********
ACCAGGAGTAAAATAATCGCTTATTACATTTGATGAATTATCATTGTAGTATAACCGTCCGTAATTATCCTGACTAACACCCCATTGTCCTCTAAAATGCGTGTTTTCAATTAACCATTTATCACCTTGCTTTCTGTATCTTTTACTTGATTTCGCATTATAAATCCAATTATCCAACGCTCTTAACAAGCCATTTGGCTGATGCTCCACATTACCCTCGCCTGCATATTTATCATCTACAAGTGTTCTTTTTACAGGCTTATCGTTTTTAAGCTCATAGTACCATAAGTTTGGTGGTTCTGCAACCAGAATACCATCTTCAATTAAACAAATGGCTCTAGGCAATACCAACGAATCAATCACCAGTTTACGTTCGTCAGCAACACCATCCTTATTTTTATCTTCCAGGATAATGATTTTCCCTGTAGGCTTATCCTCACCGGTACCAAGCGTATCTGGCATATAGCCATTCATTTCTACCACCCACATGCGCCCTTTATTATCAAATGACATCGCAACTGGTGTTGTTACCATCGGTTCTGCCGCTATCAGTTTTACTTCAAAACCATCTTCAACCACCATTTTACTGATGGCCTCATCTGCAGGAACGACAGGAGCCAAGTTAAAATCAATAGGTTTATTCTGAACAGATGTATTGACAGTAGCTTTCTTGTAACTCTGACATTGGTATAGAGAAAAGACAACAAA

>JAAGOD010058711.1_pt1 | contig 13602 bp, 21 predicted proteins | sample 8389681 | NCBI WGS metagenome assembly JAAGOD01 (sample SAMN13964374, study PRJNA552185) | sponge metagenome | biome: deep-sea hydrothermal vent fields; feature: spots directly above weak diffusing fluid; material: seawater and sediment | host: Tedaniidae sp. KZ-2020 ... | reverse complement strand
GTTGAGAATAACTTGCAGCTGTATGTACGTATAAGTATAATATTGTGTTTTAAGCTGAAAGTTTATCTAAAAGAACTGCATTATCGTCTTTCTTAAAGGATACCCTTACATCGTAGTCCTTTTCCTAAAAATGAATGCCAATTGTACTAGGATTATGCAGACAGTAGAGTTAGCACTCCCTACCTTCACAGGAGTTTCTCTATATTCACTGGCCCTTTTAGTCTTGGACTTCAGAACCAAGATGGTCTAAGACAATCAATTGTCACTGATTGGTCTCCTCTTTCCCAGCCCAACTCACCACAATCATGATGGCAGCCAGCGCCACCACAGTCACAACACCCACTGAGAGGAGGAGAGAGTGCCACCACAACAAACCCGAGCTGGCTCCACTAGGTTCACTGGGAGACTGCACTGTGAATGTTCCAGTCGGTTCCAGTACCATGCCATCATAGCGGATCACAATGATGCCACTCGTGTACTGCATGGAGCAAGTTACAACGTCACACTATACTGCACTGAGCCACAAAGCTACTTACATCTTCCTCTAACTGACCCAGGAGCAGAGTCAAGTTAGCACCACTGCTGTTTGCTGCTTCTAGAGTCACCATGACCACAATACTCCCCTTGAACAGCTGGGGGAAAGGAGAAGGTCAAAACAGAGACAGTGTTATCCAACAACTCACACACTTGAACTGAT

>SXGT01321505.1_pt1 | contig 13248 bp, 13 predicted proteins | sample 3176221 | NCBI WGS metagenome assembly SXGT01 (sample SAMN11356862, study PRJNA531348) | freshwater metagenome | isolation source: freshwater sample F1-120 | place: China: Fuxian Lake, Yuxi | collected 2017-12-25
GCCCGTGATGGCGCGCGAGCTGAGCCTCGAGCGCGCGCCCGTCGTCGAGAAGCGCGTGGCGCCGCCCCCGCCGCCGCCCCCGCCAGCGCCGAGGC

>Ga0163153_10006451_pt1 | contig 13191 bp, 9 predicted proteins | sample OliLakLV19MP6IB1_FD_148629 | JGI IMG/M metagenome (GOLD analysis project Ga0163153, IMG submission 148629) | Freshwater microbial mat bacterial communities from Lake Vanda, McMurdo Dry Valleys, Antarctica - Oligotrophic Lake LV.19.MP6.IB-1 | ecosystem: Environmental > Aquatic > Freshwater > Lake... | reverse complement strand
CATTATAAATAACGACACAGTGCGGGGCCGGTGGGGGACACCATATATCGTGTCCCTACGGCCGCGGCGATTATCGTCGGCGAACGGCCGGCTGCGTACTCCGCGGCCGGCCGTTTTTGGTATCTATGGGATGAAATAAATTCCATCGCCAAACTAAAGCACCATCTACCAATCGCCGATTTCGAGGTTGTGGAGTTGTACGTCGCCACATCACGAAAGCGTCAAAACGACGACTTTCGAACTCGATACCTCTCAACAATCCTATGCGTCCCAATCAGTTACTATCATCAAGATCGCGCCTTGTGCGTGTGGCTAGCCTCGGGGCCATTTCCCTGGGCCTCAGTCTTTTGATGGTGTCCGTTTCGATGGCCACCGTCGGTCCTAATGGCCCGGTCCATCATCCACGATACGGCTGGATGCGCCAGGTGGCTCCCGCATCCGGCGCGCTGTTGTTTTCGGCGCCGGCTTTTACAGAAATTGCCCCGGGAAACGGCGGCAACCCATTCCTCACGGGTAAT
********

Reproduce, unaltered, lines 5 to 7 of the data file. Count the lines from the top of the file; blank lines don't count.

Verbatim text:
GCCCGTGATGGCGCGCGAGCTGAGCCTCGAGCGCGCGCCCGTCGTCGAGAAGCGCGTGGCGCCGCCCCCGCCGCCGCCCCCGCCAGCGCCGAGGC

>Ga0163153_10006451_pt1 | contig 13191 bp, 9 predicted proteins | sample OliLakLV19MP6IB1_FD_148629 | JGI IMG/M metagenome (GOLD analysis project Ga0163153, IMG submission 148629) | Freshwater microbial mat bacterial communities from Lake Vanda, McMurdo Dry Valleys, Antarctica - Oligotrophic Lake LV.19.MP6.IB-1 | ecosystem: Environmental > Aquatic > Freshwater > Lake... | reverse complement strand
CATTATAAATAACGACACAGTGCGGGGCCGGTGGGGGACACCATATATCGTGTCCCTACGGCCGCGGCGATTATCGTCGGCGAACGGCCGGCTGCGTACTCCGCGGCCGGCCGTTTTTGGTATCTATGGGATGAAATAAATTCCATCGCCAAACTAAAGCACCATCTACCAATCGCCGATTTCGAGGTTGTGGAGTTGTACGTCGCCACATCACGAAAGCGTCAAAACGACGACTTTCGAACTCGATACCTCTCAACAATCCTATGCGTCCCAATCAGTTACTATCATCAAGATCGCGCCTTGTGCGTGTGGCTAGCCTCGGGGCCATTTCCCTGGGCCTCAGTCTTTTGATGGTGTCCGTTTCGATGGCCACCGTCGGTCCTAATGGCCCGGTCCATCATCCACGATACGGCTGGATGCGCCAGGTGGCTCCCGCATCCGGCGCGCTGTTGTTTTCGGCGCCGGCTTTTACAGAAATTGCCCCGGGAAACGGCGGCAACCCATTCCTCACGGGTAAT